Written by Catie Holshouser ’22
My last two blog posts focused on subtle and overt examples of gender bias. My first post explained how men and women introduced fellow speakers at a professional oncology conference. Men were more likely to informally address women, while women formally introduced speakers regardless of gender. My second post explained the types of gender biases that women experienced in surgical subspecialties. Examples of gender biases included witnessing a man being praised for group work that a woman was involved in or being encouraged to pursue a specific field of medicine to ensure ample time for family care. The two studies together showed different examples of biases that are representative of larger problems women face in academia and medicine.
In the current study, “Men, women…who cares? A population-based study on sex differences and gender roles in empathy and moral cognition” researchers performed two assessments to see whether or not there are sex differences in empathy. The study does not explicitly address gender biases, but the research itself is still relevant to the broader discussion of gender bias. The American Psychological Association Dictionary of Psychology defines empathy as “understanding a person from his or her frame of reference rather than one’s own, or vicariously experiencing that person’s feelings, perceptions, and thoughts.” Do gender differences in empathy affect one’s tendencies towards biases? The ability to express empathy may help men and women understand the biases each other experience and take the necessary steps to reduce them.
In Study 1, researchers used an empathy-for-pain task to assess if sex differences influence responses of empathy. Over 10,000 university students and professionals participated in a survey that evaluates different aspects of empathy. Participants watched 11 scenarios; each had an episode of either intentional harm, accidental harm, or neutrality, meaning both people interacted with no pain. Participants answered questions in a yes/no format or on a scale. Questions included: Was the action done on purpose? How sad do you feel for the victim? How upset do you feel for what happened in the situation? How bad was the agent’s intention? How much penalty does this action deserve?
Results showed that women were more accurate than men in determining whether an incident was intentional. Women also showed higher empathic concern and higher discomfort in cases of intentional harm as well as higher punishment ratings than men. However, the effect size, meaning the magnitude of the difference in responses, was extremely small. This means that in this study, there are very small sex differences in empathy. This is in contrast to results from self-report assessments designed to measure empathy. Researchers ultimately suggested that the assessment method is a determinant of sex differences in empathy.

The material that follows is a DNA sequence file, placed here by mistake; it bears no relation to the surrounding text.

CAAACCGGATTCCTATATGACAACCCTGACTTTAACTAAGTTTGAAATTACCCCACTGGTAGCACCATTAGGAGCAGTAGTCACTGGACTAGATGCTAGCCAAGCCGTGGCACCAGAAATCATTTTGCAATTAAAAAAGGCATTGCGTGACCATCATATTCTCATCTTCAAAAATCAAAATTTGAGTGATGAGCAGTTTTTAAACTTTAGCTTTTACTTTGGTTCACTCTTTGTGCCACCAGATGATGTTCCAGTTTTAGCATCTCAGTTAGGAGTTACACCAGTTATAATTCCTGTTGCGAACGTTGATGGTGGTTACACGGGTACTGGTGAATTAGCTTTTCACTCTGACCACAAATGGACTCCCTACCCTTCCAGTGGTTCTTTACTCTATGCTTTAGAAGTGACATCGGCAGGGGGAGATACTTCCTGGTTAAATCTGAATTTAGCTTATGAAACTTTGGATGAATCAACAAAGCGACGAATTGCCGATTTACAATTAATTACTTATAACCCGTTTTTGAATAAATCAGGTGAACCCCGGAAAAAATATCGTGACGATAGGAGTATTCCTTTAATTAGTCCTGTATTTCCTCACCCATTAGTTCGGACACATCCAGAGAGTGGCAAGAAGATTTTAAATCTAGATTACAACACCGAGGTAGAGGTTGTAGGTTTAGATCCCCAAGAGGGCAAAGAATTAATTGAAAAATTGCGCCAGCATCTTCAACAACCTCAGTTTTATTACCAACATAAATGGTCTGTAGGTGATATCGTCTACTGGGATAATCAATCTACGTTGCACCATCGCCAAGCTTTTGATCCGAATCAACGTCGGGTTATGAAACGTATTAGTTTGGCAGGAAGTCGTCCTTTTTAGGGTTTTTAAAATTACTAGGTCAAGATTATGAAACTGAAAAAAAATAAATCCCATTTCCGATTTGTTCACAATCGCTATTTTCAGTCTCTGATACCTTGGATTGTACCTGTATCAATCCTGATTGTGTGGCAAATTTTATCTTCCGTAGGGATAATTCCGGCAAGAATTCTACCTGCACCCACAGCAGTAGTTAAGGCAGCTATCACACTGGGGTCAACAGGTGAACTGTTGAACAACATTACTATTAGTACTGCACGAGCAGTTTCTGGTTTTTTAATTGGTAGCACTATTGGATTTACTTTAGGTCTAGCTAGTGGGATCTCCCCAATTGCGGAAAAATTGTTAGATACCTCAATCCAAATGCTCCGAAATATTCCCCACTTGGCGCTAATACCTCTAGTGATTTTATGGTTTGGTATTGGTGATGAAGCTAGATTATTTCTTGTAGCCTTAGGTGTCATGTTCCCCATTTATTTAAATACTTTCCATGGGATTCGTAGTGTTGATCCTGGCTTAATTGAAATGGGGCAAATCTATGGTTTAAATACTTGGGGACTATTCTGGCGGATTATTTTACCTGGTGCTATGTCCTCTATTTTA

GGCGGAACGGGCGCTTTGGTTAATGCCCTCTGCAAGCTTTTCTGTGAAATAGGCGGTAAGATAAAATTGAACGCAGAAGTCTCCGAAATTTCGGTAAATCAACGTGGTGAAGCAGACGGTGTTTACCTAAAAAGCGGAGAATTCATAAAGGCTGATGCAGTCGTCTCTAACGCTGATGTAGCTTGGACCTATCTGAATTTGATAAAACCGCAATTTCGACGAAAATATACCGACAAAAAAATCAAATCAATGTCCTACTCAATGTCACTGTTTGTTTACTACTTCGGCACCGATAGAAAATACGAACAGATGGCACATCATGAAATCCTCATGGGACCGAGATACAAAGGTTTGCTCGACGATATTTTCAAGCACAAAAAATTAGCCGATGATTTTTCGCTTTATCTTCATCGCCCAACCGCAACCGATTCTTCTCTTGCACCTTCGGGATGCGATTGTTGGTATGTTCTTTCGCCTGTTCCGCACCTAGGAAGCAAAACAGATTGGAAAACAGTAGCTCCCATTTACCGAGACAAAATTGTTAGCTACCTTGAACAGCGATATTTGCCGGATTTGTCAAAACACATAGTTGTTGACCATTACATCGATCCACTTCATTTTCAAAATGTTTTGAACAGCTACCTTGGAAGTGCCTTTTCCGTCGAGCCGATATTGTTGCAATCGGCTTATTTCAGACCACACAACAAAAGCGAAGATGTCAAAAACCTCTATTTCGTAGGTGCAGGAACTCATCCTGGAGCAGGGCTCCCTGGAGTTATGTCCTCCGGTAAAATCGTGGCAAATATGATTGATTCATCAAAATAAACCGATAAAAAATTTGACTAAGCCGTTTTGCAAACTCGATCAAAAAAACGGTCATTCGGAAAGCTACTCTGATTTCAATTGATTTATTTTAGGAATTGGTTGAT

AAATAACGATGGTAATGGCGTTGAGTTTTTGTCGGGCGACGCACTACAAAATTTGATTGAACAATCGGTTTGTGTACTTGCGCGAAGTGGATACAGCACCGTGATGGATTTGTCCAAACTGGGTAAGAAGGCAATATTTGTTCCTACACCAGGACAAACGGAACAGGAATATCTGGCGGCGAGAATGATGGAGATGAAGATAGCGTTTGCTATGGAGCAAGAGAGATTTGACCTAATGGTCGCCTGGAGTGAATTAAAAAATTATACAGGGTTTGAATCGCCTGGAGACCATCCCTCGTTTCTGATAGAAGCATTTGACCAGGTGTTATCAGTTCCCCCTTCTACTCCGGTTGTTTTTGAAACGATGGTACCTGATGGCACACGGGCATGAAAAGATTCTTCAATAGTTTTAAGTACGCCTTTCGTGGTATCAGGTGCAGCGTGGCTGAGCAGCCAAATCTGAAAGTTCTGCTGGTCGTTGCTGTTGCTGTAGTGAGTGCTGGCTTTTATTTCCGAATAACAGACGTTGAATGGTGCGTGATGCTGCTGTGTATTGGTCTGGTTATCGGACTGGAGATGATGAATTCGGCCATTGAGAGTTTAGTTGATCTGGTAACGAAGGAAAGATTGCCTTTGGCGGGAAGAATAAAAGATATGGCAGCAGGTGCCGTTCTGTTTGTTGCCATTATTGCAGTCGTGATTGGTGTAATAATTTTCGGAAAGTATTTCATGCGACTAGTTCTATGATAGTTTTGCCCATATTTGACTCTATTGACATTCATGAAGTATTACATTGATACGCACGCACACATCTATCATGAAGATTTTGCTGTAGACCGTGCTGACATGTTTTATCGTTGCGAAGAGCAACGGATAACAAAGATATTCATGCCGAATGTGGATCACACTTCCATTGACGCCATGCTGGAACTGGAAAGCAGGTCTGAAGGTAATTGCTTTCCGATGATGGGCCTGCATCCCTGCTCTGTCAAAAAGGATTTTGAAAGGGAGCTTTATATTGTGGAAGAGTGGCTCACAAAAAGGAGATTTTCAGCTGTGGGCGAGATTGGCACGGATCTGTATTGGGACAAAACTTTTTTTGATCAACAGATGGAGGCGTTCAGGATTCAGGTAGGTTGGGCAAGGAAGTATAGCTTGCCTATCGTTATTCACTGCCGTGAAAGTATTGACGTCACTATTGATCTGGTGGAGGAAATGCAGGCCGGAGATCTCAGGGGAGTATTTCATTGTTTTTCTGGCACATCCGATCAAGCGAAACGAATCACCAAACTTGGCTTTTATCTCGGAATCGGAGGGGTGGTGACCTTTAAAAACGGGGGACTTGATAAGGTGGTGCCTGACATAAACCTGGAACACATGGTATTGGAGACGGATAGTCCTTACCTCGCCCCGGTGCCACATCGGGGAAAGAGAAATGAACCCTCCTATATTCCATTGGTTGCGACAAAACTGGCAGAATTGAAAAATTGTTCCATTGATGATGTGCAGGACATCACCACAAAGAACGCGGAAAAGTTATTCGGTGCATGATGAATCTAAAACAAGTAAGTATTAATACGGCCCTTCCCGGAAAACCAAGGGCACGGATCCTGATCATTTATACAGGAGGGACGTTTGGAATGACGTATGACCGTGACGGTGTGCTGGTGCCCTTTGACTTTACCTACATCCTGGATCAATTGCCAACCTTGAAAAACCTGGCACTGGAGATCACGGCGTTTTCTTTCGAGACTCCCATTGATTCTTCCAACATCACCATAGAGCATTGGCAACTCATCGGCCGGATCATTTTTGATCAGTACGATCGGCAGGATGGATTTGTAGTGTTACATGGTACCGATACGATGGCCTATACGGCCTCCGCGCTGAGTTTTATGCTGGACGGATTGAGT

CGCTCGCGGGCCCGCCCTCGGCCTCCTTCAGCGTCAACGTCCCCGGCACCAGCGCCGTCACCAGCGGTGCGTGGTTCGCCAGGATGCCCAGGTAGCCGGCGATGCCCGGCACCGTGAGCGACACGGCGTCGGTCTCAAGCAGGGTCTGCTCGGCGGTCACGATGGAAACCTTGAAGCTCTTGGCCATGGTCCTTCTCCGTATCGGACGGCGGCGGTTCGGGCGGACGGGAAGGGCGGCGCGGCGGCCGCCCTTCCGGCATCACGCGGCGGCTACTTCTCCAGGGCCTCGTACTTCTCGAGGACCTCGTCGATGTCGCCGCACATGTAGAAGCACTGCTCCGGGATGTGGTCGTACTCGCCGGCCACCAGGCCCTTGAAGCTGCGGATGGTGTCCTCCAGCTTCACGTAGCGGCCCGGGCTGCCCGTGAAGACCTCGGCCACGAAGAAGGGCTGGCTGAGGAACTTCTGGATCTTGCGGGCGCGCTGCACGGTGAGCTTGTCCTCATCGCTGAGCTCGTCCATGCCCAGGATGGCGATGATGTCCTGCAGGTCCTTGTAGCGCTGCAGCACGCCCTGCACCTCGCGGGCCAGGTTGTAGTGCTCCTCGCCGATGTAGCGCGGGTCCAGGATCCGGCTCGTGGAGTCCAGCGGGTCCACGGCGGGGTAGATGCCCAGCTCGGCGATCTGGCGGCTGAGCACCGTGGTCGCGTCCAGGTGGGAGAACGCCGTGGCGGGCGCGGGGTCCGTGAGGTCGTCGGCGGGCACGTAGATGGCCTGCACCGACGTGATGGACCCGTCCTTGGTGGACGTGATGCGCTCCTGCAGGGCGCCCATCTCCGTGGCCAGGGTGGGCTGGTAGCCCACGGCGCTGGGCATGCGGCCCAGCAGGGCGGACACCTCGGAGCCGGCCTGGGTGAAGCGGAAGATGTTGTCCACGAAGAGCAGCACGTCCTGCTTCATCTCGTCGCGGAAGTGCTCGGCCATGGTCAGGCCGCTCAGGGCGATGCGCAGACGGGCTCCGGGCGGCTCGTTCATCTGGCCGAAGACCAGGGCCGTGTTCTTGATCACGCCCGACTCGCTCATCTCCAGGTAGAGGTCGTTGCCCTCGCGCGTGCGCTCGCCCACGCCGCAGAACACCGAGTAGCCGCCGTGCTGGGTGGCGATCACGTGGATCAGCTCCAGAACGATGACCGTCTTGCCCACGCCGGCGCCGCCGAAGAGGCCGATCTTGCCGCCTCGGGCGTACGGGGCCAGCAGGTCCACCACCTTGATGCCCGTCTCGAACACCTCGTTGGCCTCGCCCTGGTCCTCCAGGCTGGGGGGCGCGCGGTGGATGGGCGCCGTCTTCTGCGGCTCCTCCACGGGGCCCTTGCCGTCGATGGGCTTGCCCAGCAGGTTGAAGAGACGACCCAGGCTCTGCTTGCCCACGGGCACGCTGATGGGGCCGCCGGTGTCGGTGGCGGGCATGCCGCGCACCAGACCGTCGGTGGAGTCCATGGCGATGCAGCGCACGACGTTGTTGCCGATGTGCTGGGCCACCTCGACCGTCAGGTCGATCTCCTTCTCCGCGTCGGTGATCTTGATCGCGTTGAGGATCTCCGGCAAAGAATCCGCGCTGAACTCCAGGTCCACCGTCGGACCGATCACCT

In Study 2, a small cohort of participants from the first study participated in a self-report to see if results from Study 1 were replicated with a different assessment method. Participants took a 28-item self-report that measured different components of empathy, including personal distress, perspective taking, empathic concern, and fantasy. Results showed that women showed significantly higher overall scores than men. The findings from Study 2 show very clearly how assessment methods can affect results.
I was surprised to learn how the assessment method influenced sex differences in empathy. While stereotypical images of women as emotional and sensitive may influence society’s view of women as more empathic, greater empathy in women was not captured in the empathy-for-pain task like it was in self-reports. I never realized how such different approaches may show different results.
The ability to understand one’s experience “from his or her frame of reference rather than one’s own” is very relevant to gender bias. Being able to understand someone’s experiences from their own point of view has the potential to influence how we treat them in the future. Perhaps empathy affects how women and men address each other. For the women in the study from my second blog post, maybe more expressions of empathy by male colleagues would reduce gender biases that they experienced in surgery. Ultimately, building empathy and understanding the microaggressions that women experience may help people become aware of and reduce their own tendencies towards bias.
Baez, S., Flichtentrei, D., Prats, M., Mastandueno, R., García, A.M., Cetkovich, M., & Ibáñez, A. (2017). Men, women…who cares? A population-based study on sex differences and gender roles in empathy and moral cognition. PLoS ONE, 12(6), https://doi.orghttps://doi.org/10.1371/journal.pone.0179336
American Psychological Association. American Psychological Association Dictionary of Psychology. https://dictionary.apa.org/empathy